There’s life after Friends

“Tell me the truth, my lips are shrinking aren’t they? Getting thinner, more, like, pursed? Yeah, that’s what I thought.”

“Tell me the truth, my lips are shrinking aren’t they? Getting thinner, more, like, pursed? Yeah, that’s what I thought.”

Rated 3.0

Jennifer Aniston shows some acting muscle in The Good Girl, easily her best feature film work, and a nice departure for the Friends actress.

Aniston plays Justine, glum cashier at the Retail Rodeo, looking for a little excitement in her dreary life. Her husband Phil (the oh-so-good John C. Reilly) spends his time sitting his paint-stained ass down on her new couch, smoking pot and basically taking her for granted. She’s worked at the Retail Rodeo for as long as she can remember, and is not a practitioner of smiles and giggles. She displays an eternal scowl, a look far removed from that of characters Aniston has played in the past.

In walks Thomas (Jake Gyllenhaal), a much younger, even more depressed co-worker who sits around reading Catcher In the Rye and calling himself Holden. ("Tom is my slave name.") The two start a friendship that eventually leads to sex in the storage room, and their actions touch off a sequence of events that gets progressively inconvenient for Justine.

While this is a dark portrayal of infidelity and its perils, it is also often hilarious. Written by Mike White (Chuck and Buck), who also plays a security guard with a love of Bible study, the movie mixes a fair amount of big laughs into the morality tale. Especially funny are sarcastic and obscene announcements over the store intercom by a grouchy employee (Zooey Deschanel), the fate of a vegetarian who boasts about her smart eating and every moment between Reilly’s Jake and Bubba (Tim Blake Nelson of O Brother Where Art Thou?), his nosy best friend.

As Justine, Aniston is excellent, proving that she has a life in feature films after her TV sitcom. She displays a full range of emotions, making the gamble of straying so far from her “image” pay off. Justine is a sad woman, but has clearly chosen this life for herself. For the stretch of her life depicted in this film, she certainly makes some major mistakes.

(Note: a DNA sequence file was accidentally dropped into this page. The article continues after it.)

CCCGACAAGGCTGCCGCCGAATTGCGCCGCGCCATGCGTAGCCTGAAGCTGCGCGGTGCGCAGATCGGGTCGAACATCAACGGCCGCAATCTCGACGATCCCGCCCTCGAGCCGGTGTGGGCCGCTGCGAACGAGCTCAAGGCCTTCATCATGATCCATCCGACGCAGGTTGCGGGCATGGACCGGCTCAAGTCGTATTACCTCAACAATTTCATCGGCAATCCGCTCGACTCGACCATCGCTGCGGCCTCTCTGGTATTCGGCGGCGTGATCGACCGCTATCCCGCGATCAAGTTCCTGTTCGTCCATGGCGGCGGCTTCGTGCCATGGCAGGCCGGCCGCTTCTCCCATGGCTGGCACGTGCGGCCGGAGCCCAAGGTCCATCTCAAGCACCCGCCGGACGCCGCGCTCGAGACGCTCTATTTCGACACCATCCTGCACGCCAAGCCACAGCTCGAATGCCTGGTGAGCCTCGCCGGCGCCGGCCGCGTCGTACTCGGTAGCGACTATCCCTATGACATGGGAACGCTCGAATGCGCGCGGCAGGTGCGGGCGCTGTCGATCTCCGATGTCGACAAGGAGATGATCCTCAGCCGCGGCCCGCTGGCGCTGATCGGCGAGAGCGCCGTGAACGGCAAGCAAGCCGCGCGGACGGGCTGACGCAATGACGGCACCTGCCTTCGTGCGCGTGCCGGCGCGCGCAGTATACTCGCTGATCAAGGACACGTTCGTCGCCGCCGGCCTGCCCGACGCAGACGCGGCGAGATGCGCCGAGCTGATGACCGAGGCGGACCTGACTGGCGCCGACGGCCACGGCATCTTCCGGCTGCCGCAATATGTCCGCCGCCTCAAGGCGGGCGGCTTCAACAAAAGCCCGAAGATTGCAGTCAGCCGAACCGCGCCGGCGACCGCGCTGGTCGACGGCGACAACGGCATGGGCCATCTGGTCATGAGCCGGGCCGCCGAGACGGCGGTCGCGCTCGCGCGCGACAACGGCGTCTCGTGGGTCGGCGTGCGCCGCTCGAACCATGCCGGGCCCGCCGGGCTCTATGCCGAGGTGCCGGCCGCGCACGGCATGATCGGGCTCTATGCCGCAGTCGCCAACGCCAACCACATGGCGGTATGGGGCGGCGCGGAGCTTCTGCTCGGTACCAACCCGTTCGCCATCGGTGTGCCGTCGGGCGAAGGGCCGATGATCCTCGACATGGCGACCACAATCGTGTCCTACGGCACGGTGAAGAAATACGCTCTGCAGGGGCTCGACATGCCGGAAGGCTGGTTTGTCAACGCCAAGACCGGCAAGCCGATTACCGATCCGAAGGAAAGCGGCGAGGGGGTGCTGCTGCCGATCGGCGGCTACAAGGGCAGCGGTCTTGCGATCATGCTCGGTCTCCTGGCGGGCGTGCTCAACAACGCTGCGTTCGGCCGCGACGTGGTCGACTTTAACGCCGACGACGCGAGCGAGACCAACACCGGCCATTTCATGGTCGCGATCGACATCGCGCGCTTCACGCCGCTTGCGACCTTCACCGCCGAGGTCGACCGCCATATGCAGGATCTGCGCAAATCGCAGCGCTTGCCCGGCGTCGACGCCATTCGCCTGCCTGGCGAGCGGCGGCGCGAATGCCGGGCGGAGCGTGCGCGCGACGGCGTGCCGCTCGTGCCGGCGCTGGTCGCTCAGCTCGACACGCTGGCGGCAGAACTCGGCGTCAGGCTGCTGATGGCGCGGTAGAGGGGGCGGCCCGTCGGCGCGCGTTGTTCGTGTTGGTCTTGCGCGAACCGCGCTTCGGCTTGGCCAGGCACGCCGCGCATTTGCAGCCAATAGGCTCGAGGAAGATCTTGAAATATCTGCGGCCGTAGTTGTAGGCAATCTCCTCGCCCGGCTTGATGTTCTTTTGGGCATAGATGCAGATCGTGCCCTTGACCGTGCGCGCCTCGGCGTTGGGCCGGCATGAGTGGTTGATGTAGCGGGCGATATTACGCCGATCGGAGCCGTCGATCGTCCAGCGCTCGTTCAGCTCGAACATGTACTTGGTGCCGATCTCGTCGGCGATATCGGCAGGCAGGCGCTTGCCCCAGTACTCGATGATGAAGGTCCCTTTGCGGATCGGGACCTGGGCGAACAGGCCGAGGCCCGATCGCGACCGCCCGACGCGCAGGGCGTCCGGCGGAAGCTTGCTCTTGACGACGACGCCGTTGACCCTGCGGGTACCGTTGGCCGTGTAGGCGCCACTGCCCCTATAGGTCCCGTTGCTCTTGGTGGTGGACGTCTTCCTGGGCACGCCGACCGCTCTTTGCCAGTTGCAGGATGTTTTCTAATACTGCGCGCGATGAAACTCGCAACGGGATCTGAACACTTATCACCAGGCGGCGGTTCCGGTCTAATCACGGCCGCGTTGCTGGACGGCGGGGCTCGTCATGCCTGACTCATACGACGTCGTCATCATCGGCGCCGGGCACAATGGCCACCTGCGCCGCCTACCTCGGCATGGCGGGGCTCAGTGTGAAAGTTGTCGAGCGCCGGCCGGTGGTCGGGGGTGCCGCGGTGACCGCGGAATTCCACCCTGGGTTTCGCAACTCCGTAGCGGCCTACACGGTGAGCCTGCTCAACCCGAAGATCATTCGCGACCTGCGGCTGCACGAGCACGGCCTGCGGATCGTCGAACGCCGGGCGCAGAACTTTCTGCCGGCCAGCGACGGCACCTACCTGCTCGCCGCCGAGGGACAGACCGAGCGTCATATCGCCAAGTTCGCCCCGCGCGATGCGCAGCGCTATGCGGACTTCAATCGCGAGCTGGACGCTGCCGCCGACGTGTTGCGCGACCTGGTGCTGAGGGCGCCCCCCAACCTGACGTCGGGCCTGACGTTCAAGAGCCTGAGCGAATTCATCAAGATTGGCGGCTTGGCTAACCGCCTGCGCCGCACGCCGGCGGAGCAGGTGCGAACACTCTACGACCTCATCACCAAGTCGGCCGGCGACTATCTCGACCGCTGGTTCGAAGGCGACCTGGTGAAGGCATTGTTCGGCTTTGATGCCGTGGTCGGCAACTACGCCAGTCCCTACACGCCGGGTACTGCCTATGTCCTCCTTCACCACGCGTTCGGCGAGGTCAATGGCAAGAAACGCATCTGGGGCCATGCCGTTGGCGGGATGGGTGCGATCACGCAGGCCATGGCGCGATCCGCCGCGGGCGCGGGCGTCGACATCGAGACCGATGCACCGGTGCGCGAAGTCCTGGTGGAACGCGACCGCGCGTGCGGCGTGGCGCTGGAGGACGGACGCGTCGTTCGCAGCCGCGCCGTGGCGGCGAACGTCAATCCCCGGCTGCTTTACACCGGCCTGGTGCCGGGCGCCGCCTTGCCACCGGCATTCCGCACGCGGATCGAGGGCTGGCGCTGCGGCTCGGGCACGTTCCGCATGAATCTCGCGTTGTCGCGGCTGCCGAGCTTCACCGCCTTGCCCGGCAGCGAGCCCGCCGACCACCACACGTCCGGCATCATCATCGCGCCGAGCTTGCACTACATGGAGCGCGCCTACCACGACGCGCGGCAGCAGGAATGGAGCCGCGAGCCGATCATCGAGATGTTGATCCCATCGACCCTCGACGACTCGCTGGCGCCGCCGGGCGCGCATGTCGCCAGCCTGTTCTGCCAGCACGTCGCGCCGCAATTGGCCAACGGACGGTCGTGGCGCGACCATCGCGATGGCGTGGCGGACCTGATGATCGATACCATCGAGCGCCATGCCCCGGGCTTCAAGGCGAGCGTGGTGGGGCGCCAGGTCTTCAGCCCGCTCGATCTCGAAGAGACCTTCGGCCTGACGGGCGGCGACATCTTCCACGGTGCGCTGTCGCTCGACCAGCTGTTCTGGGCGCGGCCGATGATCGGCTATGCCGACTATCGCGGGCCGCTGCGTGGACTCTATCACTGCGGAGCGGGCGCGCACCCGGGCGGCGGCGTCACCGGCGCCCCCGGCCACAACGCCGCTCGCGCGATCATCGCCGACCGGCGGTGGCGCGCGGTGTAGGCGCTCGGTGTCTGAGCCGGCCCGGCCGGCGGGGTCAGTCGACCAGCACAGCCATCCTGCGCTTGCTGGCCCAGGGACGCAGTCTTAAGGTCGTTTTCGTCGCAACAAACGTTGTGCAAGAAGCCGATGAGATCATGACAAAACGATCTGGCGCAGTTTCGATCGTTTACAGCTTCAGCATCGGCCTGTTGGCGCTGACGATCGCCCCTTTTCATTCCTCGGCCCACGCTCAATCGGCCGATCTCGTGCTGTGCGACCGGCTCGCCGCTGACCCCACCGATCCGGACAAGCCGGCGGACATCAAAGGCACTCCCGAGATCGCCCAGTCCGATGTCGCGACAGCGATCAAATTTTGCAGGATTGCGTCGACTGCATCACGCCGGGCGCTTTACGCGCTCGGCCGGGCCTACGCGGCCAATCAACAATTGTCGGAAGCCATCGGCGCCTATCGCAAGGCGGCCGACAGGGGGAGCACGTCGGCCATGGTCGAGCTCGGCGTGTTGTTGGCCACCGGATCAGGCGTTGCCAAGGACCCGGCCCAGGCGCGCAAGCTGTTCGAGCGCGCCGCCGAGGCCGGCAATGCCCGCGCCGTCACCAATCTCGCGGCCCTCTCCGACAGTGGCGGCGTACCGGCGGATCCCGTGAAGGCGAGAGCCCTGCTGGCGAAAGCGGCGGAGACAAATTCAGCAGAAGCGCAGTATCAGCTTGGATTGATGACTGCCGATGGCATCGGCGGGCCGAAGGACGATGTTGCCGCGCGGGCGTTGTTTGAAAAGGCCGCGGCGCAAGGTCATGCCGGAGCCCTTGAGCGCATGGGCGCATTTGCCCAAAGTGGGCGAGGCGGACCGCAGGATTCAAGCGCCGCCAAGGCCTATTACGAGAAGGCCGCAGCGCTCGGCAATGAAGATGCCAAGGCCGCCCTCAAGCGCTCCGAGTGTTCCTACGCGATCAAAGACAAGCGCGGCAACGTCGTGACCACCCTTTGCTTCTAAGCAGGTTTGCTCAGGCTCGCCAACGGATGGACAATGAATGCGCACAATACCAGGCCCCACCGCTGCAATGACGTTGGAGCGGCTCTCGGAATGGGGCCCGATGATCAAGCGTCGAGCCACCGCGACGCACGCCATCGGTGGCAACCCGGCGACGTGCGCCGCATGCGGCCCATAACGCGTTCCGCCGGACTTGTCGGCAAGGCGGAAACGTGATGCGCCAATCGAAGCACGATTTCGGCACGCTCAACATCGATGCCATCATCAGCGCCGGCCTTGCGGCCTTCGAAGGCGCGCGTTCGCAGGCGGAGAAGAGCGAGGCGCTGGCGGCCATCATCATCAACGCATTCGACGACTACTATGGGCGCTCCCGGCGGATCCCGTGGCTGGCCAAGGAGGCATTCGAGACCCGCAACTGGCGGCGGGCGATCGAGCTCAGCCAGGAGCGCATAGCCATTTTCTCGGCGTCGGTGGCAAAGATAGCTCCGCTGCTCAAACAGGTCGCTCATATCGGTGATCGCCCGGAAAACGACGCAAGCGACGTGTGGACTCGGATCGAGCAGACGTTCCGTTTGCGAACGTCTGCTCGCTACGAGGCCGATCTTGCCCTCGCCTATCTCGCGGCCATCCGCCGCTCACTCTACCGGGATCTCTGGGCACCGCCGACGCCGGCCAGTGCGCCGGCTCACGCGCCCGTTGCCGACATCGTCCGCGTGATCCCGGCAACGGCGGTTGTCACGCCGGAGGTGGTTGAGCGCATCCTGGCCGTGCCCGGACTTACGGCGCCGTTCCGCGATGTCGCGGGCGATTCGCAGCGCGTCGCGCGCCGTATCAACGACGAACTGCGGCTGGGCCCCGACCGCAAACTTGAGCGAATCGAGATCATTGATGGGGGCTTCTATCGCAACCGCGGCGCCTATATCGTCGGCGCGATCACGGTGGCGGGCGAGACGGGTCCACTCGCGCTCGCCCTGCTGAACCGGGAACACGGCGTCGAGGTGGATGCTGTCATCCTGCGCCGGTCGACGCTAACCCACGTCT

Aniston does a good job generating sympathy for a character that behaves selfishly, even when her self-pitying behavior leads to tragedy. Many other actresses would’ve rendered Justine bland and unlikable. Aniston brings dimensions to her blandness, and doesn’t misstep once with her performance. It is wonderfully calibrated work.

Gyllenhaal played a different version of the younger lover in this year’s Lovely and Amazing, and while that was a good turn, I prefer his work in this film. Thomas is a depressed periodic drinker with tendencies towards rage and melancholia, a virtual smorgasbord for a young actor. Gylenhaal dives in with the reckless abandon of a young Dustin Hoffman. With this performance, and the upcoming Moonlight Mile (oddly enough, with Dustin Hoffman), Gyllenhaal is becoming a force to be reckoned with, although that name is a tongue twister.

The film seems to be sending a message to married couples that your spouse just might be the one you are supposed to be with, even if he or she is boring you to death at times. Its insights into relationships and marriage are nothing profound, but the underlying theme of forgiveness is an interesting one, rarely touched on with the good humor of this film. And as for its ability to move you, a speech Reilly gives toward the film’s end just might make you tear up.

The Good Girl isn’t a groundbreaking film by any means, but it is funny and loaded with fine performances by great actors. I imagine that its dark tone will keep it from being a box office extravaganza, but Aniston’s work will surely garner her some major industry respect. Not bad for the former star of The Leprechaun.